[Edit (9/9/2014): Literally a few seconds after posting this, I checked my email and found a Nintendo Newsletter announcing a Biff, Chip & Kipper game series, so apparently that’s a thing. 😐 ]

J.R.R. Tolkien//The Hobbit2) The Hobbit by J.R.R. Tolkien. An exception to my no-books rule, since I never technically read this book myself. When my sister and I behaved ourselves, our Dad would sometimes come upstairs and read a chapter of The Hobbit to us before we went to bed. I was completely obsessed with it, and I even called my fish-shaped lunchbox Bilbo, after the main character (or possibly Gandalf. My sister & I had matching lunchboxes…). When Dad had finished the book, I wanted so badly for him to start again from the beginning, that he went out and bought me the tapes of the BBC audio drama, which was the first audiobook (kind of) that I ever listened to.

J.K. Rowling//Harry Potter and the Philosopher's Stone3) Harry Potter & the Philosopher’s Stone by J.K. Rowling. I think that pretty much everyone in my generation has been influenced in some way by the Harry Potter series. In my case, this was the book that made me love reading. My sister was badgering me to read this series pretty much as soon as it came out, but I was stubborn, and ended up not picking it up until a little before Harry Potter & the Goblet of Fire was released, when my best friend Jen started pressing me to read it, too. I went home, read the first couple of chapters, got frustrated that it wasn’t moving quickly enough, and then, at school the next day, I told Jen something along the lines of, “This is boring. I though you said it was about a magic school.” Her response was to tell me to start from chapter 5 (I think), so I ended up skipping over most of the stuff with the Dursleys the first time (though nowadays that’s actually one of my favourite parts of the book).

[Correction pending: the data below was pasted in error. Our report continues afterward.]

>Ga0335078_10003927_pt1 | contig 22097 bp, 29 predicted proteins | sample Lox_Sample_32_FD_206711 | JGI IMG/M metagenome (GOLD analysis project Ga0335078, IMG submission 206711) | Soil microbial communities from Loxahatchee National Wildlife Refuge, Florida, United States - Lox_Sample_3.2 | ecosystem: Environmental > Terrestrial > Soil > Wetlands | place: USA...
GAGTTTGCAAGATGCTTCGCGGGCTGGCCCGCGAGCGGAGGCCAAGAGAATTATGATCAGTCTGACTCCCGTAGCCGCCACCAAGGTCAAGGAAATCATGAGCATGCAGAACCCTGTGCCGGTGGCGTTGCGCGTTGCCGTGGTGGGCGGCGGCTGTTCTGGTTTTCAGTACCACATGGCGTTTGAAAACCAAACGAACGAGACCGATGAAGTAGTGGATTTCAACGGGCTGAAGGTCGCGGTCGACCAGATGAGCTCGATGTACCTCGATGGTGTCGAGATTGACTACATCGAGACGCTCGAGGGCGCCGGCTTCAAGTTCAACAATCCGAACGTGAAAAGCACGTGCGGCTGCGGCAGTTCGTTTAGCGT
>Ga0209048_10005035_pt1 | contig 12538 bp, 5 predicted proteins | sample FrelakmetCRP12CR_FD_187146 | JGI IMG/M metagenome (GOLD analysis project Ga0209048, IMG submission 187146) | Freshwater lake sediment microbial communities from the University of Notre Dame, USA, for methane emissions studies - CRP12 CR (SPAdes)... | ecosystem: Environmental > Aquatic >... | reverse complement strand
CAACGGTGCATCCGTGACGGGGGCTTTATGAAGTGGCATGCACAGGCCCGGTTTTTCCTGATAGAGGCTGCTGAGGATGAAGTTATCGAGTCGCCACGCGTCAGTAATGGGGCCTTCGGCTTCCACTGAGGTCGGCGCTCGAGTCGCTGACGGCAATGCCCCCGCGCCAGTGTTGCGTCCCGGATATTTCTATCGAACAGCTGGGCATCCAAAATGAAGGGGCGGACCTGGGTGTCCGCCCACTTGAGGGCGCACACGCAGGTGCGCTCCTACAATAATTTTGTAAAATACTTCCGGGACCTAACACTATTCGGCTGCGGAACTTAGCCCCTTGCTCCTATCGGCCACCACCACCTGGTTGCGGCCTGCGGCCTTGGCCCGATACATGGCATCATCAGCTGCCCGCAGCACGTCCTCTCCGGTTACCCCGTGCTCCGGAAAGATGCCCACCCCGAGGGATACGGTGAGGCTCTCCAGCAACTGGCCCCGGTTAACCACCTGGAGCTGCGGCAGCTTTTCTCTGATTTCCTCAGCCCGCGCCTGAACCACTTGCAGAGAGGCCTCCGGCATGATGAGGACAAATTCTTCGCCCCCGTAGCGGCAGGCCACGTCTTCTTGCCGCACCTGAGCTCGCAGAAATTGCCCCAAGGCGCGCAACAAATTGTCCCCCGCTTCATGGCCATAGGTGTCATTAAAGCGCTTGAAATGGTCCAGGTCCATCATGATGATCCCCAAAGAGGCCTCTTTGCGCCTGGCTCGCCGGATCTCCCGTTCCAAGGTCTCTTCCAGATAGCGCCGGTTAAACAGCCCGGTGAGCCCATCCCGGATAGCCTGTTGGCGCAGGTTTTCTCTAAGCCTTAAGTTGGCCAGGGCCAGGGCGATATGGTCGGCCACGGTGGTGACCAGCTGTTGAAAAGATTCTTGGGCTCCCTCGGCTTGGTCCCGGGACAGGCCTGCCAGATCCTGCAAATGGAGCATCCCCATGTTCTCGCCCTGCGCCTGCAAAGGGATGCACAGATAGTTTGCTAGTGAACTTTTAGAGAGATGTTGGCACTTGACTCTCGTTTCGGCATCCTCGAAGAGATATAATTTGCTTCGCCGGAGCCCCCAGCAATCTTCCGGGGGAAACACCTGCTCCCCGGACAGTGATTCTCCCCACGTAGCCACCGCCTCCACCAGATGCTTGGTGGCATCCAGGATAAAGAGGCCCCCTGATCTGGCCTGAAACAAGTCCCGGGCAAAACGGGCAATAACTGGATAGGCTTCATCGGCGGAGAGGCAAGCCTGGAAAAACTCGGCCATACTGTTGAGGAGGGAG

Anyway, needless to say, I loved it, and when I’d finished, my parents were so overjoyed that I was reading for fun that they went straight out and bought me the next two books in the series (something that my sister thought was incredibly unfair, since, having been an avid reader pretty much her whole life, she had to save up all her pocket money if she wanted new books to read), and I read them both in a day, and then went and re-read all three over and over until Goblet of Fire came out…

K.M. Peyton//Flambards4) Flambards by K.M. Peyton. I first read this book in year 7 at school (when I was 11), and it was the book that made me realise that school books didn’t always have to be boring. I ended up finishing it way ahead of time, and when I did, the first question I asked my English teacher was, “Does this have a sequel?” It did, and I raced through the other three books in the series, as well. I eventually also discovered an old TV adaptation, which was amazingly done and I recommend to anyone who likes World War I-era period dramas, or horses, or aeroplanes.

Tamora Pierce//First Test5) The Protector of the Small quartet by Tamora Pierce. It’s complete luck that I ever actually read this series, since the first book (First Test) was a Christmas present from my parents, who have notoriously bad luck picking out books for me. I probably only read it because I was stuck for the whole holiday at my Granny’s house, where the only other books available were things that I felt even less like reading. This series was what got me started on fanfiction – the first fanfic I ever read was a Kel/Merric story set a few years after the end of Lady Knight – which is still a surprisingly big part of my life.